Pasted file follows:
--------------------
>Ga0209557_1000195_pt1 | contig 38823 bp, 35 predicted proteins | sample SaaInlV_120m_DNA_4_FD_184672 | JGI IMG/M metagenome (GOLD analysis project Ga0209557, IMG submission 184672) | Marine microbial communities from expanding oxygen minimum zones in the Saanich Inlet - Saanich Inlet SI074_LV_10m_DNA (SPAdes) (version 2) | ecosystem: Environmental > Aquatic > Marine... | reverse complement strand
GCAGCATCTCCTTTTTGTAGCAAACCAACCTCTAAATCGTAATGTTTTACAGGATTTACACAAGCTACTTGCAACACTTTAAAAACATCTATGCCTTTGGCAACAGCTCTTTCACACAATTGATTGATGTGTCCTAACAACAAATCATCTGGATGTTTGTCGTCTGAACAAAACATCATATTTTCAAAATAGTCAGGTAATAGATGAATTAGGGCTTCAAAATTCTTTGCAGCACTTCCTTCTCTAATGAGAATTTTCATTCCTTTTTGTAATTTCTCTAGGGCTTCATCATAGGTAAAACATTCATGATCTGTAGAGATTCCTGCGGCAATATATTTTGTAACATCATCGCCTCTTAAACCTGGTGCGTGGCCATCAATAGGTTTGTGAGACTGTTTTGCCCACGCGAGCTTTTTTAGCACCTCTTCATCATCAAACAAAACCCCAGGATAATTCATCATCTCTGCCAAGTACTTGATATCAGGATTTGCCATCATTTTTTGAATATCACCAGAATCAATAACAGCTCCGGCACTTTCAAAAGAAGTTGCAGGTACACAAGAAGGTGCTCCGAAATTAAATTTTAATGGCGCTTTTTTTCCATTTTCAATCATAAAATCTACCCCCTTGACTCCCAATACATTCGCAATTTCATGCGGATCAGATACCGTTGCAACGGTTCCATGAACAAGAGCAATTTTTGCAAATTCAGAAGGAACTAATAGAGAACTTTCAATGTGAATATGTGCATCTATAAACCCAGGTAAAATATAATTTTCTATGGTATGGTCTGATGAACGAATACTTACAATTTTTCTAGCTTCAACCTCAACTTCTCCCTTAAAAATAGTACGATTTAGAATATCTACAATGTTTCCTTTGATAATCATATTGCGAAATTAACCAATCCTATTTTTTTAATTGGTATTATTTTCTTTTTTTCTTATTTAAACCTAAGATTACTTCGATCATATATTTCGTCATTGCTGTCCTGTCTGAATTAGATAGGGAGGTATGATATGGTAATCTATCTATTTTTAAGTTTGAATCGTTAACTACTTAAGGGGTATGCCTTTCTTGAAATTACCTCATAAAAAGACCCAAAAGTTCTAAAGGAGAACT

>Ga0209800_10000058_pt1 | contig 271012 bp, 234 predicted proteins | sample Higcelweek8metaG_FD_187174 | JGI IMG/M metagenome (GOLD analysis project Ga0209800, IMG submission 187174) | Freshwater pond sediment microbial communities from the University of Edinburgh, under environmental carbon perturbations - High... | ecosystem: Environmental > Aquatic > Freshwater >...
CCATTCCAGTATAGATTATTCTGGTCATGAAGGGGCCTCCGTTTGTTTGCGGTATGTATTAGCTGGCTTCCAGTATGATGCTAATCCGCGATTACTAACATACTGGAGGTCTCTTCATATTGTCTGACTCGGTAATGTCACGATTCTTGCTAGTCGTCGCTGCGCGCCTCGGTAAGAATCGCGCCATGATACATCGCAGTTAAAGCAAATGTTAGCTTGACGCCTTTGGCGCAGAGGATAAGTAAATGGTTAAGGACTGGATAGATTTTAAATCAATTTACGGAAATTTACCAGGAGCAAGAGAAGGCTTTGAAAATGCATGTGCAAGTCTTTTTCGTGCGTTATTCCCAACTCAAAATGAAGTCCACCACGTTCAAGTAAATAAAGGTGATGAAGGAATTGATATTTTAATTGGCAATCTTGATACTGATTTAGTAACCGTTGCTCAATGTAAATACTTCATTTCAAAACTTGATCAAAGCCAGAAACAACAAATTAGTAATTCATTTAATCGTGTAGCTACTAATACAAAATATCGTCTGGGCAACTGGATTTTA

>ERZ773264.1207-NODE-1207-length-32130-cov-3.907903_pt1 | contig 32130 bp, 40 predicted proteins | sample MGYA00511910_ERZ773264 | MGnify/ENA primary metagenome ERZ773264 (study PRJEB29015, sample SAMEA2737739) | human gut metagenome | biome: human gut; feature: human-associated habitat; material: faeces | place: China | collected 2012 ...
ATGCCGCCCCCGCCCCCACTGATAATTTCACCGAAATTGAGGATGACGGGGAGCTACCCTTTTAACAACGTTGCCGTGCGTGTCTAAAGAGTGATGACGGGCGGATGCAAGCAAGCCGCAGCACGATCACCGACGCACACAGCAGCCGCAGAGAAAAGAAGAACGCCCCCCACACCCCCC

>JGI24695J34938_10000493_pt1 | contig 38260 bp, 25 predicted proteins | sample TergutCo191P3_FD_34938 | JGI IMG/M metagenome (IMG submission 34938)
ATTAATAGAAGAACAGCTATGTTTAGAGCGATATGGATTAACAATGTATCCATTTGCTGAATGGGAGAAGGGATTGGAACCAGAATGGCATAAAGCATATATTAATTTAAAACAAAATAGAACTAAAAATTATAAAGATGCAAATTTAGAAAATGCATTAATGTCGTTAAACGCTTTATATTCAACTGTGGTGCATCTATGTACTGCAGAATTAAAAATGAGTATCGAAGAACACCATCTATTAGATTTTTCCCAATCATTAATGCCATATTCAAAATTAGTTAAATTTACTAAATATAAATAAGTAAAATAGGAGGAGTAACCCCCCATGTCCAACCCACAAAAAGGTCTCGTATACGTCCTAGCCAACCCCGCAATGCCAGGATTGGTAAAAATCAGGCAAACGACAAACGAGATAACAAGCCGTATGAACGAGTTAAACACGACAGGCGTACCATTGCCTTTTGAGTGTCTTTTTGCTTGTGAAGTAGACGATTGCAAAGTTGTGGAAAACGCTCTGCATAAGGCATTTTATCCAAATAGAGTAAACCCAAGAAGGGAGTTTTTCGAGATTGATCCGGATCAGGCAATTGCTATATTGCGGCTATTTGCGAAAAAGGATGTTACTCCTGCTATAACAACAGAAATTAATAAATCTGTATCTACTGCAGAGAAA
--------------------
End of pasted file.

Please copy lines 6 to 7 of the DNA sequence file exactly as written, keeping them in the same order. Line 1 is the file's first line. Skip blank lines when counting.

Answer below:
ATGCCGCCCCCGCCCCCACTGATAATTTCACCGAAATTGAGGATGACGGGGAGCTACCCTTTTAACAACGTTGCCGTGCGTGTCTAAAGAGTGATGACGGGCGGATGCAAGCAAGCCGCAGCACGATCACCGACGCACACAGCAGCCGCAGAGAAAAGAAGAACGCCCCCCACACCCCCC

>JGI24695J34938_10000493_pt1 | contig 38260 bp, 25 predicted proteins | sample TergutCo191P3_FD_34938 | JGI IMG/M metagenome (IMG submission 34938)